• Do they have a digital certificate? If so, who issued it and how do I know whether or not it's valid?
  • What kind of authentication protocols are used during login processes (if any), and do they meet my needs?
  • How frequently does my data get updated in storage after each change has been made, and can I control this setting if needed?
  • What happens when someone reports a violation? Will it be handled quickly enough?

3. Failing to Monitor your Cloud Services

Monitoring your cloud services is a critical part of cloud infrastructure management. It's not enough to just have access to your data—you need to know if it's safe and secure, too.

Monitoring tools can alert you when there's a problem on a critical server or if there are vulnerabilities in the code running on that server. This will ensure that your business stays up and running at all times, even when something goes wrong.

Once you start monitoring your cloud infrastructure, you'll begin to see ways in which it could be improved.

Your monitoring software will provide valuable real-time data about how well each component is working, including resource usage patterns across the board (or across specific applications). This information can help inform decisions about deployment—such as whether additional servers are needed based on current usage patterns—and therefore improve overall efficiency.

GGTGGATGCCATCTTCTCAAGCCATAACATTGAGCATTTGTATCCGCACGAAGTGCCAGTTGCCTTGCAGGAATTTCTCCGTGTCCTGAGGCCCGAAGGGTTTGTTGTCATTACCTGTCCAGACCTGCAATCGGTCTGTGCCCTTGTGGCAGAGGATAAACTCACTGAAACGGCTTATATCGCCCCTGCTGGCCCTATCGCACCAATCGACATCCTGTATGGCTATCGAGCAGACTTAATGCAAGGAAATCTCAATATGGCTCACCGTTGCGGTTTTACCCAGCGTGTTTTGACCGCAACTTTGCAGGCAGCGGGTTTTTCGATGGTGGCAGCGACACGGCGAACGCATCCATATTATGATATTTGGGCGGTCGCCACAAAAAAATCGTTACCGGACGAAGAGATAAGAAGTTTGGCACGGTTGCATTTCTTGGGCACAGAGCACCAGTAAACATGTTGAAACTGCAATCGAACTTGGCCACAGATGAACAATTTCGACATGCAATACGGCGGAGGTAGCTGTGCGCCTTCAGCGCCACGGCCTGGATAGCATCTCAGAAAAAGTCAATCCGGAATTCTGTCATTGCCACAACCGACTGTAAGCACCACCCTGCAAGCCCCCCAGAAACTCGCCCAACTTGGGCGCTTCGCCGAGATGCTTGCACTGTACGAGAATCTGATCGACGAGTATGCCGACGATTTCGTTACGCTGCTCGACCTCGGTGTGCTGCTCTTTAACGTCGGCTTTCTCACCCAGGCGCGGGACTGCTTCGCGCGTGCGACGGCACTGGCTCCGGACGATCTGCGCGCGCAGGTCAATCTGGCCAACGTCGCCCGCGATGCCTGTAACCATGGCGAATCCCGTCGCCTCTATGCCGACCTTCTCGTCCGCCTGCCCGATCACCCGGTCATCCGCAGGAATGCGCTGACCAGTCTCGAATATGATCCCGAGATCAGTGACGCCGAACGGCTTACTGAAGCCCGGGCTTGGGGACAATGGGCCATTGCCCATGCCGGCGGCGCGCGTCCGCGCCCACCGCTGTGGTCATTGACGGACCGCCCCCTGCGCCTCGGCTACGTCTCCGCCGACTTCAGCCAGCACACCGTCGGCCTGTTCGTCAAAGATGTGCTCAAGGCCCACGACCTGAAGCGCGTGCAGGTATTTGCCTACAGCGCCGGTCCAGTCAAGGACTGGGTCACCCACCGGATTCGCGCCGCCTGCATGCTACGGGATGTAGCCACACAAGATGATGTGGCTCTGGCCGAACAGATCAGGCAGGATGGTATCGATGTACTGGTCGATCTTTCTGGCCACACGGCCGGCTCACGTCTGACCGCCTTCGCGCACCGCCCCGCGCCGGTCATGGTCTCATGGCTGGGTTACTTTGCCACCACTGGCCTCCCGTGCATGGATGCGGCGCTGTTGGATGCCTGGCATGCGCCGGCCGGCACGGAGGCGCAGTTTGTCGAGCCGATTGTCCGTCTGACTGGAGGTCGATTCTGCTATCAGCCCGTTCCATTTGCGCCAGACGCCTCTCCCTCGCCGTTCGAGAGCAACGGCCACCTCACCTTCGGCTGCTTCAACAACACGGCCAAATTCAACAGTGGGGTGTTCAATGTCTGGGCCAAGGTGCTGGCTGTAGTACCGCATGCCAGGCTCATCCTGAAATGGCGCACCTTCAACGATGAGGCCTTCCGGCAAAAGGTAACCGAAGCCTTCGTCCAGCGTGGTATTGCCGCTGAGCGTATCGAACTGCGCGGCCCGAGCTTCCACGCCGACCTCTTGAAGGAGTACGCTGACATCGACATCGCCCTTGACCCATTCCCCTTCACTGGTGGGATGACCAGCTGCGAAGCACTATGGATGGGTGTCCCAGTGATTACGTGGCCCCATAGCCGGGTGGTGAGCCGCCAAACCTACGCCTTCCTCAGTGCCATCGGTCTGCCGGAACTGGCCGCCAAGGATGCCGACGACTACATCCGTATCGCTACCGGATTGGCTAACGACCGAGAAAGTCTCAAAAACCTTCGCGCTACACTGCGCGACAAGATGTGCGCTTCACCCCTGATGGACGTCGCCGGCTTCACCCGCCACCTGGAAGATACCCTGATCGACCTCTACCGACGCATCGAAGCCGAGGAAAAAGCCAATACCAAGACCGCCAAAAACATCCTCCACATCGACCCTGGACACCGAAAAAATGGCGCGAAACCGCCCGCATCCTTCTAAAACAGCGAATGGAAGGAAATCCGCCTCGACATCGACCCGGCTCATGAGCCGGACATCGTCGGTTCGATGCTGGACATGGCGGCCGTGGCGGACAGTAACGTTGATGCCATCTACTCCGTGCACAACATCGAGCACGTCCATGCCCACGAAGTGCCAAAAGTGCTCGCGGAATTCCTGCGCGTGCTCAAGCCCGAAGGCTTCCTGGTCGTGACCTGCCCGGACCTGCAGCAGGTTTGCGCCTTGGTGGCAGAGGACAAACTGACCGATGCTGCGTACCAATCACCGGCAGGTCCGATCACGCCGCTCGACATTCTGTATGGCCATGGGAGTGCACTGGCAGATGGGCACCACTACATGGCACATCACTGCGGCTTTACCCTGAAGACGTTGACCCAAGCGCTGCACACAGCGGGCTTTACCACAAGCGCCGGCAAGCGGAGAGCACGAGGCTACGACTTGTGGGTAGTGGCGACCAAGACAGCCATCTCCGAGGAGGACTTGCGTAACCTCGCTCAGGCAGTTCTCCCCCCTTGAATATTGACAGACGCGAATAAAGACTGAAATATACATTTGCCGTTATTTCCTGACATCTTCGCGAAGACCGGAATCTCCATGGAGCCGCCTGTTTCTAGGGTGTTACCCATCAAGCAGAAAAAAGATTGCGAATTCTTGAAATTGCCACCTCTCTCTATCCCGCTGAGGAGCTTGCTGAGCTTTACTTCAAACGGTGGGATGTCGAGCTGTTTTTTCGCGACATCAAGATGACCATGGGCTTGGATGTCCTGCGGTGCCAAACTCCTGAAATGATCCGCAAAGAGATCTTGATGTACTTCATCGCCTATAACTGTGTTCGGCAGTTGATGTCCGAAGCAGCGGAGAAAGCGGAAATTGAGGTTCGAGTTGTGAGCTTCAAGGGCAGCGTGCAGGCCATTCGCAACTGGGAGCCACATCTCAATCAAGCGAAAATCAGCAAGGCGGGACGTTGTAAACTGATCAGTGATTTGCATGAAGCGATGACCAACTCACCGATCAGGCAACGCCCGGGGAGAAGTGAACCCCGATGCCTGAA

While cloud computing provides unparalleled scalability and agility, it also results in IT losing direct control and visibility. Measuring cloud service availability alone is insufficient.

Organizations must track consumption levels (particularly key performance indicators used for billing) as well as the impact of cloud service access on the rest of the infrastructure. They must also ensure that their cloud-based resources are evolving in tandem with the needs of the business.

Another unique metric obtained by monitoring is billing charges. Businesses should track of the estimated EC2 charges, data transfers, and total monthly charges for any given month.